Two of the people I have come to enjoy most in my many years now of writing about wine are Catherine and Alexander Eisele. Sonja and I met them a few years ago, at the winery that had been brought back to life by Alexander’s late father, Volker. Enamored though I was with their wines, I perhaps even more enjoyed discussing politics with Alexander while sitting in the ancient winery. It is possible, subconsciously, that the beautiful, antique German piano that resides in their tasting room was in some way the inspiration for Sonja and my own piano purchase, and it is undeniable that our time up on their mountain helped shape my view of the Napa Valley, helped me to see what it once was, what it still can be, and helped me to fall in love with it. Of course, the extraordinary wines being made by the Volker Eisele Family Estate certainly helped in that. The morning after our meeting, I wrote this:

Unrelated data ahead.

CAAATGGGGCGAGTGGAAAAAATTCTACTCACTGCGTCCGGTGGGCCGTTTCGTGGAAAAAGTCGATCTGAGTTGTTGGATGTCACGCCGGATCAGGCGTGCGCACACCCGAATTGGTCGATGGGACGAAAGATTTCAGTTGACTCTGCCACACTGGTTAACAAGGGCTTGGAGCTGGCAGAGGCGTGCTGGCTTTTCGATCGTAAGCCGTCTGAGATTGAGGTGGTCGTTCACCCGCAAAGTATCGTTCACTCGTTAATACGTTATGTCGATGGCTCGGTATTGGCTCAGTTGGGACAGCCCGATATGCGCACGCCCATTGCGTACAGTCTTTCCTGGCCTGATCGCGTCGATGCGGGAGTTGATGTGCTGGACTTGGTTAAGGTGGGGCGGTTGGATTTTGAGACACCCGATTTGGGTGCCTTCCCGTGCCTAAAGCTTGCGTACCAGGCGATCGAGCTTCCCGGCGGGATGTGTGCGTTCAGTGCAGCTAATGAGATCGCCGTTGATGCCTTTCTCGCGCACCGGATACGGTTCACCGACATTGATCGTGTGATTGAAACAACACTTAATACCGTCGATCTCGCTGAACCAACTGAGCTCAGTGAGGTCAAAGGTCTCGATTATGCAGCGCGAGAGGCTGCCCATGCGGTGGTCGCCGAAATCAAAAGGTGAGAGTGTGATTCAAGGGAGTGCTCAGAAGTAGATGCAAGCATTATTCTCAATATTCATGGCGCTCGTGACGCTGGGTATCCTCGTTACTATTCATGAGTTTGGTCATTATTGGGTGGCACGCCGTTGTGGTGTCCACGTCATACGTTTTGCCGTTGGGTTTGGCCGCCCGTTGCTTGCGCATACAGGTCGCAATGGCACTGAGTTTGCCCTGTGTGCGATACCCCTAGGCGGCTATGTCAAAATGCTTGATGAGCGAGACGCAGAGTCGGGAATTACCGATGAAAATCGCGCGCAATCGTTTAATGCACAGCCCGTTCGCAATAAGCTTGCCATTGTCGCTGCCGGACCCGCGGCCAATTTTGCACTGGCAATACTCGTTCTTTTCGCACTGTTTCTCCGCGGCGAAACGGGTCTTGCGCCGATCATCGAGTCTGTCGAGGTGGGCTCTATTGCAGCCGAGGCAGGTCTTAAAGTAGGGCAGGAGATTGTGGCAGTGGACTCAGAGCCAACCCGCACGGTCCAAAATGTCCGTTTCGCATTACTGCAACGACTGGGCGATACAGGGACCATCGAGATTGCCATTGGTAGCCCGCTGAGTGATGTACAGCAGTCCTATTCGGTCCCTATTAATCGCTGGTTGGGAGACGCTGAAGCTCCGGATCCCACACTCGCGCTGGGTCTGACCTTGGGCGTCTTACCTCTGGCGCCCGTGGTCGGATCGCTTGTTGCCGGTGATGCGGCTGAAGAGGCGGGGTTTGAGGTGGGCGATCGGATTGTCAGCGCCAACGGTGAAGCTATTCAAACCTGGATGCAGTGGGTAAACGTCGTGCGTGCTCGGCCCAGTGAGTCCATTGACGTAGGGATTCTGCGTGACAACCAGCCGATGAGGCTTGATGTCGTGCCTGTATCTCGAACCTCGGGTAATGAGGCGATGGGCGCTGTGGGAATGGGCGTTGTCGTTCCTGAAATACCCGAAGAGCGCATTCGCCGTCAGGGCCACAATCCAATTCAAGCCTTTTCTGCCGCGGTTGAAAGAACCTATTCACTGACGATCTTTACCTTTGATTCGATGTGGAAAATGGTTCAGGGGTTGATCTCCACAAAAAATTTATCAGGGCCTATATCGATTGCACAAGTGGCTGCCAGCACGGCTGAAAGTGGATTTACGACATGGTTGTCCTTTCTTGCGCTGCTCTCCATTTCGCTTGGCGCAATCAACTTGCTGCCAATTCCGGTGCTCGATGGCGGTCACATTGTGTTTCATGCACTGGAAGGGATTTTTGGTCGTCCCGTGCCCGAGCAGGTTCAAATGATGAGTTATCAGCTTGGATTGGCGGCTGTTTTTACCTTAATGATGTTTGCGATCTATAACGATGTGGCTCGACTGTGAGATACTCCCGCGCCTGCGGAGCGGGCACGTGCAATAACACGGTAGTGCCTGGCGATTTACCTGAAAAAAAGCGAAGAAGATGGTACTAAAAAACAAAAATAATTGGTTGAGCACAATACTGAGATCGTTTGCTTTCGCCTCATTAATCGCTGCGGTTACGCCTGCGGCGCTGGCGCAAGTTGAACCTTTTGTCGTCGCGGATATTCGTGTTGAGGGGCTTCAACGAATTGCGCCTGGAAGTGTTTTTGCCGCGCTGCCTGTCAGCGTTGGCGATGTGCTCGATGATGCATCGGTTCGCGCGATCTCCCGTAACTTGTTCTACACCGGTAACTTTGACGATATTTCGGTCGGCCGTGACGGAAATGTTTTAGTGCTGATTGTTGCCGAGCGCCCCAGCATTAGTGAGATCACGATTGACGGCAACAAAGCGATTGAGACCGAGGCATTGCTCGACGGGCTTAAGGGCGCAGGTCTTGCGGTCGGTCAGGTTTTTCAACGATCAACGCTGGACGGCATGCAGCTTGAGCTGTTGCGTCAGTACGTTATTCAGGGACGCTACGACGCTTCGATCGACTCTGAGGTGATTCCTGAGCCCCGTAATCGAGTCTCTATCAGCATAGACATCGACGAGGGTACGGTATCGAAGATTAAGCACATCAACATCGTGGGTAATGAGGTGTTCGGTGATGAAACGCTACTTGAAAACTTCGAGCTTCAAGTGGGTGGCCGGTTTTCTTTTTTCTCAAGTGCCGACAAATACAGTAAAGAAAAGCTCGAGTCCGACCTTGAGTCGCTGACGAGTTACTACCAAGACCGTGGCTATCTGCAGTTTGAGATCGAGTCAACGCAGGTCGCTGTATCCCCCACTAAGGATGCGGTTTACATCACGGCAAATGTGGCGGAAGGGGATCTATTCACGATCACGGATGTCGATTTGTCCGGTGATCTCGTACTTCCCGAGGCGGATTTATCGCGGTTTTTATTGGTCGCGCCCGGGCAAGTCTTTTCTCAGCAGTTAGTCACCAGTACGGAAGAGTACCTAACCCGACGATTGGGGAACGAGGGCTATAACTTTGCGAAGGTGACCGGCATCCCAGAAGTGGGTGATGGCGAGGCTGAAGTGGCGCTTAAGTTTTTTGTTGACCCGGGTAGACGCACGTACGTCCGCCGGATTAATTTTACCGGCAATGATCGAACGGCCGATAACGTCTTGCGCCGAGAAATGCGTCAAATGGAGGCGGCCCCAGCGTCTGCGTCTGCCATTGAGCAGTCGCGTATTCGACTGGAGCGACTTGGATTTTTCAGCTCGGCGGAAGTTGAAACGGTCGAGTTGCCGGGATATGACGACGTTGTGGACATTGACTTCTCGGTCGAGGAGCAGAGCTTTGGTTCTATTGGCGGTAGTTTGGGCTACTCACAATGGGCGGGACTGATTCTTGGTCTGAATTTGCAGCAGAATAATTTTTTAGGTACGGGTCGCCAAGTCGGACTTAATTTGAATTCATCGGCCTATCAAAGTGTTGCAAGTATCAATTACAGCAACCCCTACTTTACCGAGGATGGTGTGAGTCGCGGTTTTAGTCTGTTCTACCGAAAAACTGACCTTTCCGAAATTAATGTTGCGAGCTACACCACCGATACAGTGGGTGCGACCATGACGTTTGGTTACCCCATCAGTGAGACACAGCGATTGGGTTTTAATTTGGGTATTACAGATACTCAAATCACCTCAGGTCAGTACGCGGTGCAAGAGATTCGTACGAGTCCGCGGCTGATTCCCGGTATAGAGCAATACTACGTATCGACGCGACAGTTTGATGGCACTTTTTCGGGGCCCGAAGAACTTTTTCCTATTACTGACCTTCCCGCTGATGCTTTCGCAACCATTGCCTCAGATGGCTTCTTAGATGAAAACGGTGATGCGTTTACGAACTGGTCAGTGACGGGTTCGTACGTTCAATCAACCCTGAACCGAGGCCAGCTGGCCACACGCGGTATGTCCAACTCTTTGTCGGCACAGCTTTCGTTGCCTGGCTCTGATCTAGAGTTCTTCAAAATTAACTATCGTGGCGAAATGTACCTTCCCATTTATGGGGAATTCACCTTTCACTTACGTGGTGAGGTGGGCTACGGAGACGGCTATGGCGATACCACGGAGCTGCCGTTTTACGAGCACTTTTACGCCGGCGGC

Yesterday, I reviewed my 5,000th wine on Vivino and, wanting it to be something special, I selected this Volker Eisele Family Estate Cabernet Sauvignon 2013. Wrapped into a single sip of wine are both precious memories and hopes for what will come, inextricably linked to one another by tannins, acidity, and fruit. The 2013 is a stunning wine. An elegant punch of mountain fruit offers a distinct and recognizable sense of place. Incredibly fine, dense tannins give the wine formidable structure, and make me think it will age indefinitely — though it drinks beautifully right now. Blackberry, boysenberry, black currants and more deep purple and black fruits mingle on the palate, and a faint yet undeniable hint of leather enters near mid palate. It is elegant in the way that some ballerinas I have seen are also elegant, combining unparalleled grace with rippling, powerful muscles and an undeniable smoothness in their movements. This is one of the best wines I’ve had all year, and I can’t recommend it highly enough.